Roadside Turkey Vultures – Facts and Photos

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Regal looking Turkey VultureRegal looking Turkey Vulture – Nikon D500, f7.1, 1/800, ISO 320, -0.3 EV, Nikkor 500mm VR with 1.4x TC, natural light, not baited

There are times when I go out to photograph that I find that there is a “bird du jour”, yesterday the birds du jour were Turkey Vultures for me in northern Utah. I took way too many images of several approachable roadside Turkey Vultures sunning, preening, scratching and resting but I am happy with the photos of the birds. Some of the vultures looked regal perched in the morning light.

Adult Turkey Vulture preening in Box Elder CountyAdult Turkey Vulture preening in Box Elder County – Nikon D500, f7.1, 1/800, ISO 320, -0.3 EV, Nikkor 500mm, natural light, not baited

Some of the Turkey Vultures preened and fluffed to start their day. They have to keep their feathers in good condition to soar on the thermals in search of food.

Turkey Vulture scratching its chinTurkey Vulture scratching its chin – Nikon D500, f7.1, 1/640, ISO 320, -0.3 EV, Nikkor 500mm VR, natural light, not baited

One of the Turkey Vultures kept scratching something on its chin, I never did see what was bothering it but it scratched its chin at least three times while I photographed it.

Hunched over Turkey VultureHunched over Turkey Vulture – Nikon D500, f7.1, 1/800, ISO 320, -0.7 EV, Nikkor 500mm VR, natural light, not baited

And it also spent time hunched over while it cleaned it feathers one at time and stared right at me. I’m glad I am not “food” because that beak looks sharp.

A few Turkey Vulture facts:

  • Turkey Vultures are scavengers and will soar in the air until their keen sense of smell detects dead animals also known as carrion. They will also eat lizards, fish, small mammals and invertebrates.
  • Turkey Vultures are migratory. During the warmer months they can be found in most of areas of the U.S. and extreme southern Canada. They winter in the southern U.S. plus Mexico, Central and South America.
  • Turkey Vultures lay 1 to 3 eggs which hatch in 38 to 41 days. Both sexes incubate and they are monogamous.
  • A group of vultures can be called a “meal”, “vortex”, “wake”, “committee” or “cast” of vultures. Nicknames include “turkey buzzard”, “John Crow” and “carrion crow”.
  • Turkey Vultures can live up to 17 years or more.

Turkey Vulture resting on a large fence postTurkey Vulture resting on a large fence post – Nikon D500, f7.1, 1/1250, ISO 320, -0.73 EV, Nikkor 500mm, natural light, not baited

Some of the resting Turkey Vultures laid down on their perches and reminded me of how chickens lay down to rest on their bellies. It really didn’t look like it would be all that comfortable to me but I am not a bird so what do I know.

Turkey Vulture resting on a red gateTurkey Vulture resting on a red gate – Nikon D500, f7.1, 1/1600, ISO 320, -0.3 EV, Nikkor 500mm VR, natural light, not baited

This one laid its breast down on a red gate and seemed content to rest while I photographed it from the other side of the road.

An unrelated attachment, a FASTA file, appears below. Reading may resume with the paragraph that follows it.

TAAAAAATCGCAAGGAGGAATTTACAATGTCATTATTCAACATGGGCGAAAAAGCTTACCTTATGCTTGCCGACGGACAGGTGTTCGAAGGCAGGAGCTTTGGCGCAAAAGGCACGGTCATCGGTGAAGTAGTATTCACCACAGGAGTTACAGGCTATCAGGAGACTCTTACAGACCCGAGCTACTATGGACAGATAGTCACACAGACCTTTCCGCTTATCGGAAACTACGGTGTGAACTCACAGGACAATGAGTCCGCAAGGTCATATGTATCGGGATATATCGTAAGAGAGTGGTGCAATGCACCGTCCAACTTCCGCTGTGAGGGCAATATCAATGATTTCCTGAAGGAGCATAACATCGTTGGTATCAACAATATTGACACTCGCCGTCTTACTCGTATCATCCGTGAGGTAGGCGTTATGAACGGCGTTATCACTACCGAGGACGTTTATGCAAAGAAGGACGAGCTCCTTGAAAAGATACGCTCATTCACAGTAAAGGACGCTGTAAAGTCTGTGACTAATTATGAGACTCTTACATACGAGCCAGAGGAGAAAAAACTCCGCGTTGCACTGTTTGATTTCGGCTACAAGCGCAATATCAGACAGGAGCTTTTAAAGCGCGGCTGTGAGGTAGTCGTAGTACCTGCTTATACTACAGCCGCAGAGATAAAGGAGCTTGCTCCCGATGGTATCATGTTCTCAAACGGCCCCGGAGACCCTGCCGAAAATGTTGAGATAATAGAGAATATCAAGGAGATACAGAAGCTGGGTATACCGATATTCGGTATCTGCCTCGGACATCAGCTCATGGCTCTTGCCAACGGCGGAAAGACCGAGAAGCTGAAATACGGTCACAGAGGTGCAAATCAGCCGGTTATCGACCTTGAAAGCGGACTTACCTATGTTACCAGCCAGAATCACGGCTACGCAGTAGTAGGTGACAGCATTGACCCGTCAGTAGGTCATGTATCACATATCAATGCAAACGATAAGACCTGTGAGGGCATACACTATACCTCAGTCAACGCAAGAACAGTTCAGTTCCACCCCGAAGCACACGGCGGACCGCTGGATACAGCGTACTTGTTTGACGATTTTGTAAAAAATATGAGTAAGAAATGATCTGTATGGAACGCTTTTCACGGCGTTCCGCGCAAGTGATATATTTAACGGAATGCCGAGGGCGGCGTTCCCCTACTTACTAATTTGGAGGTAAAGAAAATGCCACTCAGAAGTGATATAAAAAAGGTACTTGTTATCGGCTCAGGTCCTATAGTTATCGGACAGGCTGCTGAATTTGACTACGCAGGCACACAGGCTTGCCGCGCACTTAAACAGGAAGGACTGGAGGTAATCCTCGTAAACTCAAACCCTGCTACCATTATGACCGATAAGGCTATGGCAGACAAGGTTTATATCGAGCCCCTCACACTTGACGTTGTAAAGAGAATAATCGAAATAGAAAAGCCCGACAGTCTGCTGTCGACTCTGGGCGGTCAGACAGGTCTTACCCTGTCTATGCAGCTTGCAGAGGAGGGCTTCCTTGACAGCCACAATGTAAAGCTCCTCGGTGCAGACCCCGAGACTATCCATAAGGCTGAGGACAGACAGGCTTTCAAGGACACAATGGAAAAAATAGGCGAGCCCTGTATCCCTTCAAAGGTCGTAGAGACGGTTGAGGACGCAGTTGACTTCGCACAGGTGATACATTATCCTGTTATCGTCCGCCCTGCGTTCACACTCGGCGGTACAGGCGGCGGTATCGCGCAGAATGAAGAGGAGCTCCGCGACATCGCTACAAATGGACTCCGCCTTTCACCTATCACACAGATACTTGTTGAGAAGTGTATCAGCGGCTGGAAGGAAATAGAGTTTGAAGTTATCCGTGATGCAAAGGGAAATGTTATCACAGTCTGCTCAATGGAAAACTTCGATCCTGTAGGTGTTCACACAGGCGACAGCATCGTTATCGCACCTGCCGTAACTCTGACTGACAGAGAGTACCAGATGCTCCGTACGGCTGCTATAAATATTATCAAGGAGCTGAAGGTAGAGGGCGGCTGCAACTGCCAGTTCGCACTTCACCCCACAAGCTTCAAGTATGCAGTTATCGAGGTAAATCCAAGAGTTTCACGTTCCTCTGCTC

Sunning Turkey VultureSunning Turkey Vulture – Nikon D500, f7.1, 1/1600, ISO 320, -0.7 EV, Nikkor 500mm VR, natural light, not baited

Until another vulture hopped up onto the gate and then this one decided to spread its wings and sun itself in the warmth of the morning light.

The biting gnats (no-see-ums) were tearing me up and I wondered if they bothered the Turkey Vultures at all.

Adult Turkey Vulture on lichen covered perchAdult Turkey Vulture on lichen covered perch – Nikon D500, f9, 1/800, ISO 320, -0.7 EV, Nikkor 500mm VR with 1.4x TC, natural light, not baited

And I was also able to get a close up of this vulture standing on a lichen covered rock. I’m glad I had the time and opportunity to photograph the Turkey Vultures yesterday, they might not be beautiful in everyone’s eyes but they are great birds and these were all willing subjects.

Life is good.

Mia

9 Comments

  1. Esther May 11, 2017 at 1:15 pm

    Wonderful series! I was shooting some myself yesterday and enjoyed their behaviors… and their presence.

  2. Pepe Forte May 6, 2017 at 12:31 am

    Isn’t there something wonderfully primeval about a vultures head? I can’t get over the feeling that as I look at these extraordinary images…I am looking back in time. Great pics Mia.

  3. Patty Chadwick May 4, 2017 at 3:01 pm

    An interesting series of an often ignored bird. It’s beauty in the sky(with its signature shallow V and “rock and roll” soaring, makes up for whatever it lacks lack in beauty on the ground. The first image reminds me of old time tintype photos of “Papa” and the bird in the fifth image looks like someone flattened its head with a 2″ x4″‘….

    • Patty Chadwick May 4, 2017 at 3:04 pm

      Sure would love to see a bunch of these circling the White House….DC in general….

  4. Elephants Child May 4, 2017 at 1:42 pm

    We need the clean-up crew. In so many aspects of our lives. Hooray for the vultures.

  5. Laura Culley May 4, 2017 at 12:17 pm

    Outstanding series! I truly love vultures, and in my new home in Golden Valley, Arizona, I’m blessed to watch a wake of vultures and their fancy soaring! I prefer to use the term wake since it harkens back to their proximity to death and final funeral services–but that’s just me! Vultures are just too cool! They’ve evolved to be the perfect clean-up crew in our environment from the tip of their beak down to the end of their toes. It’s a sheer delight to watch them in the sky, HOWEVER, I always make sure to look alive 🙂

  6. Sallie Reynolds May 4, 2017 at 9:54 am

    Wonderful series!

  7. Liz Cormack May 4, 2017 at 5:57 am

    Fantastic photos. I love photographing vultures (turkey and black) for the simple reason that they are so cooperative.

  8. Rosemary Harris May 4, 2017 at 5:32 am

    Nice series Mia.

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